Tuesday, January 10, 2012

Project of the day (or week)...Making a chocolate button

I have always found it very interesting that so much detail could go into decorating a cake or cupcake, but was always stumped on how to get perfect detail of say, a button.  A USMC, dress blues jacket button to be exact.  I have watched the cake shows until I was blue in the face but never dabbled in chocolate, let alone making my own chocolate mold.  I searched high and low on the Internet to find a silicone putty to make my own mold of this very detailed button that I wanted to go on the top of my hubbys going away party cupcakes.  I finally found this putty at Michael's and thought I would share my journey of chocolate mold making with you.

This putty I found is a food grade silicone that can be used for a numerous amount of things.  I found it in the polymer clay section at Michael's and it was around $20 (of course I used a 40% off coupon to cut the cost).

It is super easy to use and comes with two different tubs of silicone that when mixed, react the putties and allow them to cure.

The hubby had an extra button on hand and I was curious to try it out.  It was as easy as the box described and only took about 25 minutes for the putty to cure and the mold be usable. 

I ended up making six molds to cut the time it would take for me to make the 60 chocolate buttons I needed for the tops of the cupcakes.

I decided to try out one of the molds before I dove in to the 60 that I needed.  I used the white chocolate candy making chips that you buy in the candy making section of Michael's.  I had used the chips before and didn't have much luck but just thought it could have been my melting technique that didn't work.  Now that I know the proper microwave heating of chocolate is cooking it in 30 second intervals until completely melted, I decided to give the chips one more try.  Needless to say, it was not my melting technique, the chips just aren't high enough quality for this type of mold.  The chocolate was chunky and never completely melted to a smooth consistency.  I had to spread the chocolate like peanut butter into the molds.  It did give me an idea of how the mold worked and I decided to try another white chocolate I had used before.  I got some Baker's White Chocolate bars at the local grocery store and started again from the beginning.

This time, the Baker's white chocolate worked much better.  Cooking in the 30 second intervals worked perfectly and the chocolate was smooth and easy to fill the molds.  Each box (about $2.50 a box) had 6 individually wrapped squares and each square filled the 6 molds I had.  So I am getting about 36 buttons out of each box.

I filled each mold using just a custard dish to melt the chocolate, and a spoon to spoon the chocolate into the mold.  I had purchased a squeeze bottle to do that job, but figured the small amount of chocolate that I had to do at a time would cause more of a mess and cleanup in the bottle.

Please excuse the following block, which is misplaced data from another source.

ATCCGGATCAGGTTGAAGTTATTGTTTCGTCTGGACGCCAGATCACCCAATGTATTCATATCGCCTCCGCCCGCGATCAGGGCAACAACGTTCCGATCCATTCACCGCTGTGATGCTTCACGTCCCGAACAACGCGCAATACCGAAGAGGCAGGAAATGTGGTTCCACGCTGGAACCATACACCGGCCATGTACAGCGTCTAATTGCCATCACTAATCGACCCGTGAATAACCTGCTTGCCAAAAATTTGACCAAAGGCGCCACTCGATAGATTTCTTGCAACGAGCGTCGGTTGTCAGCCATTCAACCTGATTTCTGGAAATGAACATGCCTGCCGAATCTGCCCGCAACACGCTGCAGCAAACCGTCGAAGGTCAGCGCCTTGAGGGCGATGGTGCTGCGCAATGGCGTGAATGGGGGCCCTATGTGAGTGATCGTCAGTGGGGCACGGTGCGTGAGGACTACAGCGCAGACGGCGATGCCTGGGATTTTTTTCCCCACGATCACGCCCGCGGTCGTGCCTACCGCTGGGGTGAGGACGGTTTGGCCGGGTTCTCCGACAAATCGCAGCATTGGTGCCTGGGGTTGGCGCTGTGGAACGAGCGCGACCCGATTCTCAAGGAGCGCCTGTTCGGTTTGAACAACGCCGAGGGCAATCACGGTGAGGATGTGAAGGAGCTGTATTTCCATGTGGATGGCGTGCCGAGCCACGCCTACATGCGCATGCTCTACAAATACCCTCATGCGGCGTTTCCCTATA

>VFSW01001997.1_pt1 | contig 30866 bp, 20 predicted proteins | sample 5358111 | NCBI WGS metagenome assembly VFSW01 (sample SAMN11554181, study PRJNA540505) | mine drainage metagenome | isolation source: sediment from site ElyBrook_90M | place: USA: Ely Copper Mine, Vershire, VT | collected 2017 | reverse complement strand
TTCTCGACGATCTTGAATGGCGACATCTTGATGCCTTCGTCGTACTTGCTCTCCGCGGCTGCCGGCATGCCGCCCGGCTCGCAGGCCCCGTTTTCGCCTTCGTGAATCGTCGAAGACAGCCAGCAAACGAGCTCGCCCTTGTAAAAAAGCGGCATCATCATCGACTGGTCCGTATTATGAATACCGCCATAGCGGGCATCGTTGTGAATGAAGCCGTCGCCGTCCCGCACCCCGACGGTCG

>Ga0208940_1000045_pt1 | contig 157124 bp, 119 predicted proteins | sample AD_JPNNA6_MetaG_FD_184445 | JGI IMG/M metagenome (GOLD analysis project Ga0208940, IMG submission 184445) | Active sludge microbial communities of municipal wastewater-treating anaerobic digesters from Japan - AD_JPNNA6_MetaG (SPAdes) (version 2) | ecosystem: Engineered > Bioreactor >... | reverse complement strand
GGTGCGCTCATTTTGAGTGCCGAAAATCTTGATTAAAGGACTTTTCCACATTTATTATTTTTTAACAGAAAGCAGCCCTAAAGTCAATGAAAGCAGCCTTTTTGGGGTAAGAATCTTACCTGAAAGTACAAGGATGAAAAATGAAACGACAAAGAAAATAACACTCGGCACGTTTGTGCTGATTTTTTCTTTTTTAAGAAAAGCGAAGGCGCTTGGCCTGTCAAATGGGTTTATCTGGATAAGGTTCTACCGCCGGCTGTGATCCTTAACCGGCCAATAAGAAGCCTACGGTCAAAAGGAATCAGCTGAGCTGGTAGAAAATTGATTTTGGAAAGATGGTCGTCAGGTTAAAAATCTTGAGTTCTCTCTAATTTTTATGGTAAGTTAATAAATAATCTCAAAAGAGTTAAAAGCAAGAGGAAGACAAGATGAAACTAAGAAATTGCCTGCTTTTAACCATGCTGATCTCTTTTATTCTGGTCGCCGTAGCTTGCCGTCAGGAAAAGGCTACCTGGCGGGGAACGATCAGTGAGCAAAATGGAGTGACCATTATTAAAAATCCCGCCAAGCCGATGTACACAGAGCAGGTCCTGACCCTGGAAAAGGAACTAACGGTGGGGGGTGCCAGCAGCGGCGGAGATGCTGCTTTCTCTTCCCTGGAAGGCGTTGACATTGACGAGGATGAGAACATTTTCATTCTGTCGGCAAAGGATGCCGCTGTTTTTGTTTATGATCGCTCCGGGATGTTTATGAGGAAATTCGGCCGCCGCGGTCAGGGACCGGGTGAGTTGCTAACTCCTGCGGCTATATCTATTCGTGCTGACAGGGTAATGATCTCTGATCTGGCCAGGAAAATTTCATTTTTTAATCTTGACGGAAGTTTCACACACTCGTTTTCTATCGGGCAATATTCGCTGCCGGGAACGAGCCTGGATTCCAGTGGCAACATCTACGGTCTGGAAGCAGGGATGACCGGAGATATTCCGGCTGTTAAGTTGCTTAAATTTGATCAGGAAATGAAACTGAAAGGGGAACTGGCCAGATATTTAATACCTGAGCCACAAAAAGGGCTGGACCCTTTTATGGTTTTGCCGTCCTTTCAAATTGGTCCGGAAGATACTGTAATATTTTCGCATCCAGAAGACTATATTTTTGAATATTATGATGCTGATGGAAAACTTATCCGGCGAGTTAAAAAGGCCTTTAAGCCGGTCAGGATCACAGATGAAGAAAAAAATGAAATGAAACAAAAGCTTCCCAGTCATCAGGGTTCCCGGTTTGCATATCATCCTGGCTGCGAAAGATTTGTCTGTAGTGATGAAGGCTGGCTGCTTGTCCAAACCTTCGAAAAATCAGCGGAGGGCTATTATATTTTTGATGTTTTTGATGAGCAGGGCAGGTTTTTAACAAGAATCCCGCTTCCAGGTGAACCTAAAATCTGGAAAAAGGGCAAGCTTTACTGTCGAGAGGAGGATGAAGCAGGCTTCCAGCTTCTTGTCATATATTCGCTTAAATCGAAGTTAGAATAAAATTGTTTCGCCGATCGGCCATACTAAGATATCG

I put the filled molds in the freezer to cut down on hardening time.  After about 30 minutes, the chocolate was hardened and ready to come out of the molds.

They turned out great, but I noticed some small air bubbles in the chocolate.  They came out of the molds very easily and did not leave much residue in the mold.  I had to trim the edges a bit due to some overflow of the chocolate.  I tapped the other chocolate in the molds prior to putting them in the freezer to reduce the air bubbles in the rest of the batches.

I had decided that the way I was going to color the buttons to match the gold color of the buttons themselves was to use a drop of water, along with yellow food color gel and a bit of brown to make them as gold as possible.  I had tested this technique out on the chocolate button I had made with the icky white chocolate chips, as to not ruin any of the good chocolate buttons, and it seemed to work great.  After preparing to do the same on the good chocolate buttons, I noticed the gold food color was separating from the chocolate and it was not turning out like I had hoped.  My guess is the icky white chocolate was a dry chocolate and when it hardened, did not have much oil left in it.  Because of that, the color stuck to it better.

Having that technique fail, as well as not having much time to hand paint 60 chocolate buttons, I decided to move on the plan B, gold cake spray paint.  I had seen the Duff brand "Cake Graffiti" at Michael's, but didn't know if it came in gold.  Much to my luck, it did!!  I headed to Michael's and bought a can to try out.  I had seen some bad reviews so I wanted to try it out before I bought more than one can.  It ended up working wonderful and gave a much better gold color than the previous paint on technique I was going to use and saved a TON of time.

Here is the final button, painted and ready to top a cupcake.  Stay tuned next week to see how the cupcakes turned out with the pretty buttons on top :)

Lacey Cakes :)